Key Trends and Forces

Investors' Diminishing Appetite for Risk
As investors become less willing to invest in higher risk assets, demand for ACAS stock falls, as well as ACAS' ability to finance its transactions. A principal feature of the private equity industry is its extensive use of debt to finance transactions, usually in the form of high yield bonds. As investors with assets in the high-risk subprime lending industry lost money, investors have become more risk-averse to other high-risk assets; as a result, it has become more difficult for private equity firms and the investment banks that structure their deals to find buyers for these high-risk high yield bonds (also known as "junk bonds")[7] These bonds are critical to private equity firms' continued ability to finance their operations.

Interest Rates
Increased interest rates increase the amount ACAS has to pay in order to take on debt. If interest rates rise, the cost of borrowing becomes higher, so the gross required return necessitated by an investment becomes higher. As such, private equity firms would make undertake fewer investment opportunities. Also, increasing interest rates would encourage investors to put more money towards savings accounts instead of higher-risk assets. Likewise, investors would be less inclined to purchase ACAS stock.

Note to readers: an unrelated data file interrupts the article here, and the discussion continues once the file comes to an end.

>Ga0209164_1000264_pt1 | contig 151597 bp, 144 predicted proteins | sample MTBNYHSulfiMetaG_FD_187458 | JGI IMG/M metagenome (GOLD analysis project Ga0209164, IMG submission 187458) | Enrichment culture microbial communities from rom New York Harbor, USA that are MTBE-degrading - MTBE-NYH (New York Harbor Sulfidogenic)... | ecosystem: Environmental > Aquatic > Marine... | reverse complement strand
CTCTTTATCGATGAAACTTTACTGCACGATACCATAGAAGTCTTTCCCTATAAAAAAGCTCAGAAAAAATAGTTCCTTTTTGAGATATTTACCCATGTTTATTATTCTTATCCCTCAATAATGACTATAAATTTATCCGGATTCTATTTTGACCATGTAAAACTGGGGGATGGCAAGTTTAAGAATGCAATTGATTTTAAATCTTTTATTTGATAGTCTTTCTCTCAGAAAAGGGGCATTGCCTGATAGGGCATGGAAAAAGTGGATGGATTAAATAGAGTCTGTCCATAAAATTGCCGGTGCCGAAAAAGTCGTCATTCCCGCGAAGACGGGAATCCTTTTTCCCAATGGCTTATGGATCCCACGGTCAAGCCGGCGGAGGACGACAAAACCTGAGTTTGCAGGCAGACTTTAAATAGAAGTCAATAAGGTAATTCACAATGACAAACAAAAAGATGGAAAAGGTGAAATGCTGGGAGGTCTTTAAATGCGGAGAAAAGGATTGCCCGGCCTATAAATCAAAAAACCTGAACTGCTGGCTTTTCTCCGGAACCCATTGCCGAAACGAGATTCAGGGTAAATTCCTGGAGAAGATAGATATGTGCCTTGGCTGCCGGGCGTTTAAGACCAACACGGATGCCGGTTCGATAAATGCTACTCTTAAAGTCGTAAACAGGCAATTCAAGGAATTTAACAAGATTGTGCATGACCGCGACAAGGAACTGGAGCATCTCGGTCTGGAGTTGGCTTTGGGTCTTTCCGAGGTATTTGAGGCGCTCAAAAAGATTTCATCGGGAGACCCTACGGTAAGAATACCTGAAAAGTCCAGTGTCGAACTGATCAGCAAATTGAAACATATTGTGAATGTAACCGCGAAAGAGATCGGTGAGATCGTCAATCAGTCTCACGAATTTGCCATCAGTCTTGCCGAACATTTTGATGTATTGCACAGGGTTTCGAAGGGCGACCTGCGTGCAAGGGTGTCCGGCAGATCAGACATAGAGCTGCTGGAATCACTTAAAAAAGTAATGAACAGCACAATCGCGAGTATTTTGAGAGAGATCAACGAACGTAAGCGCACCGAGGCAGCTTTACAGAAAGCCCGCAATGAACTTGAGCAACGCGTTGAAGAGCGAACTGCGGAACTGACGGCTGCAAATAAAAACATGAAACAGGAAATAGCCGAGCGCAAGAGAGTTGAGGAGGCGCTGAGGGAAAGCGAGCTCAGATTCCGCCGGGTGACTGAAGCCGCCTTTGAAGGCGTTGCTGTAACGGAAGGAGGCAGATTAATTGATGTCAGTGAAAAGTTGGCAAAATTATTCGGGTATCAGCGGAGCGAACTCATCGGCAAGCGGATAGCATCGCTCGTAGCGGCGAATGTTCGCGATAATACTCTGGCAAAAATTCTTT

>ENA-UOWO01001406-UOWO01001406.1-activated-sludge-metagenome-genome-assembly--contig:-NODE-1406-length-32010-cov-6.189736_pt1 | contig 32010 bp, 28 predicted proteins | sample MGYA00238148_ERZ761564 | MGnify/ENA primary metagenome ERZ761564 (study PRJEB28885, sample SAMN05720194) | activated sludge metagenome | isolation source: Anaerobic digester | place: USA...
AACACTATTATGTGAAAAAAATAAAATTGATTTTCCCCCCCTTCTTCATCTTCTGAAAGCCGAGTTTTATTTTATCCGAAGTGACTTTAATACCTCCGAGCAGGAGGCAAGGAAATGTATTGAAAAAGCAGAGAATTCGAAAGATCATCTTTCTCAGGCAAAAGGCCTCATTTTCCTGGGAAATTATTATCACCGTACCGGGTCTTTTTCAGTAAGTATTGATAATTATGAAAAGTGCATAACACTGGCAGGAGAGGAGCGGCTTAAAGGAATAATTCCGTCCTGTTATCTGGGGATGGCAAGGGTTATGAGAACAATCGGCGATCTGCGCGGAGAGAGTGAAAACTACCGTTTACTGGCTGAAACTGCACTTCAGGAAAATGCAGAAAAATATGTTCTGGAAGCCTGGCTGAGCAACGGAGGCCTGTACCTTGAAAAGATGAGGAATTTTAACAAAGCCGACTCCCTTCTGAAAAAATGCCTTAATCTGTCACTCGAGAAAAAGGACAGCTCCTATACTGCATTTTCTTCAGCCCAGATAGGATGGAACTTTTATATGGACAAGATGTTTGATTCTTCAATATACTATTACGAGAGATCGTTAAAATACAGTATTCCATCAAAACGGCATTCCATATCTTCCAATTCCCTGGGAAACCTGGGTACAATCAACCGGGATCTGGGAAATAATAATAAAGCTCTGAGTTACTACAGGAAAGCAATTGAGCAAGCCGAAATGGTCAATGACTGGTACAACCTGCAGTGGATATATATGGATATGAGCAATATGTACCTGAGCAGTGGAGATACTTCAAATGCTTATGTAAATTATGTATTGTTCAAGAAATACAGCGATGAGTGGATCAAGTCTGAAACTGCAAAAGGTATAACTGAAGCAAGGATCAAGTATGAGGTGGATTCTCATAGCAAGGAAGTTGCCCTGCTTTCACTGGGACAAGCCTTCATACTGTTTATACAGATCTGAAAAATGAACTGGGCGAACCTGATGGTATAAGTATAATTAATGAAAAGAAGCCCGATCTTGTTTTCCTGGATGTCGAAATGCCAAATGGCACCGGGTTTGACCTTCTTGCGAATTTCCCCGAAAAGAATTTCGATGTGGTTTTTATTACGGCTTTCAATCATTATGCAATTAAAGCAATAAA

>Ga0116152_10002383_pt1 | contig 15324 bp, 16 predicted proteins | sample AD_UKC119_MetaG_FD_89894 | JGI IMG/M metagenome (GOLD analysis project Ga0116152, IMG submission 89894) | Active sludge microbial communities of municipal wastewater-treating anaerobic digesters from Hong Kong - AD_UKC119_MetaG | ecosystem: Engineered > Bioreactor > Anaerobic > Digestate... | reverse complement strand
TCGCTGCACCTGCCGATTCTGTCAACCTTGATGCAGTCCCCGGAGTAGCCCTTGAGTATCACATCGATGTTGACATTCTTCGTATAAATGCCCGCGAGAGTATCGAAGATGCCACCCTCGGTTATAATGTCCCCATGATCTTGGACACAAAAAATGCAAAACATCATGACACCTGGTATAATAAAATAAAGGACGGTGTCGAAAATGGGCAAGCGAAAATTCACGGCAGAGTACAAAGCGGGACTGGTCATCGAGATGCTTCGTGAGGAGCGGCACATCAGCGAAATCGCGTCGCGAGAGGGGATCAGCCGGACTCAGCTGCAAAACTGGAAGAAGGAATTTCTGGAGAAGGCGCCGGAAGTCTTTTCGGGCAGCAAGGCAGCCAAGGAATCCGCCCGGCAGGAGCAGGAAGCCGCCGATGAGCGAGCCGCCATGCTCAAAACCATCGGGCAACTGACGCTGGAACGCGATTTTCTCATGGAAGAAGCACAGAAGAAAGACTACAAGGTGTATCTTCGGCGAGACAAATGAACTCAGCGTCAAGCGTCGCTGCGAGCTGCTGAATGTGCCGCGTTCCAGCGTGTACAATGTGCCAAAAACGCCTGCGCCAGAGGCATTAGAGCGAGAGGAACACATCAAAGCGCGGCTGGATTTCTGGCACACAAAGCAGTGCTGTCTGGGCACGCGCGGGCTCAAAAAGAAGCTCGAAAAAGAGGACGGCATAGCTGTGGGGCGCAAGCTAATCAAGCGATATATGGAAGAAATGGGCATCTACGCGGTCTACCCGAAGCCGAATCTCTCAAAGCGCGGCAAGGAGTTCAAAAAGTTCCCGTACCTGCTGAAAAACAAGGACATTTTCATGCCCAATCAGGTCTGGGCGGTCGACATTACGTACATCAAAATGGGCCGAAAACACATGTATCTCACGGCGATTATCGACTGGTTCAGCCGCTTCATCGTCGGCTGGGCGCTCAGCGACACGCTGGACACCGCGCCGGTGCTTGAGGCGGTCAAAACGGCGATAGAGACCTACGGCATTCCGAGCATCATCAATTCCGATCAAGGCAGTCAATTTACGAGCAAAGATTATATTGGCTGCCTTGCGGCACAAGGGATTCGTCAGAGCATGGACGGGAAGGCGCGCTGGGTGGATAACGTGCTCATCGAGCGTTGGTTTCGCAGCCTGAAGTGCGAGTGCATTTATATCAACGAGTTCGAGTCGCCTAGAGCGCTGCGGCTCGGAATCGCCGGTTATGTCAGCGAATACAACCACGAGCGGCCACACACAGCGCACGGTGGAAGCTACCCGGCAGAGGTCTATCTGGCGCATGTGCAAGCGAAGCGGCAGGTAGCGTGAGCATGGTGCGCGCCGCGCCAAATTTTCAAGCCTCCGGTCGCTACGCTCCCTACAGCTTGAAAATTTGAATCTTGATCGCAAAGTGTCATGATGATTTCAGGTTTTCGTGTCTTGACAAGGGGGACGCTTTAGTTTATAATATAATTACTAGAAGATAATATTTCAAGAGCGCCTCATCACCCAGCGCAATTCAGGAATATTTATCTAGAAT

Potential Legislation
A variant of the Baucus-Grassley and Levin-Rangel bills in Congress if passed would raise the amount of tax private equity and hedge fund managers pay on carried interest. Fund managers would need to negotiate larger portions of the carry away from investors to make up the difference, which would make fund raising more difficult. Fewer assets under management slows earnings.

The Appreciating Euro Relative to the U.S. Dollar
The exchange rate would help American Capital bring better returns to U.S. stockholders as 17% of American Capital's portfolio is based in Europe.

The State of the American and European Economies
ACAS has investments across many industries in both the American and European economies. As ACAS hold a portfolio across many industries in both economies, their aggregate performance is largely reflective of that of the greater economy.

Competitors

Among publicly-traded business development companies, American Capital doesn't face much competition as this field is fairly small. As of late though, it's competitors have been performing well in comparison. Its competition includes:

Allied Capital (ALD) provides debt and equity financing to primarily private, middle market companies and is perhaps the only other BDC that rivals American Capital in terms on diversification of the industries it invests in.[8]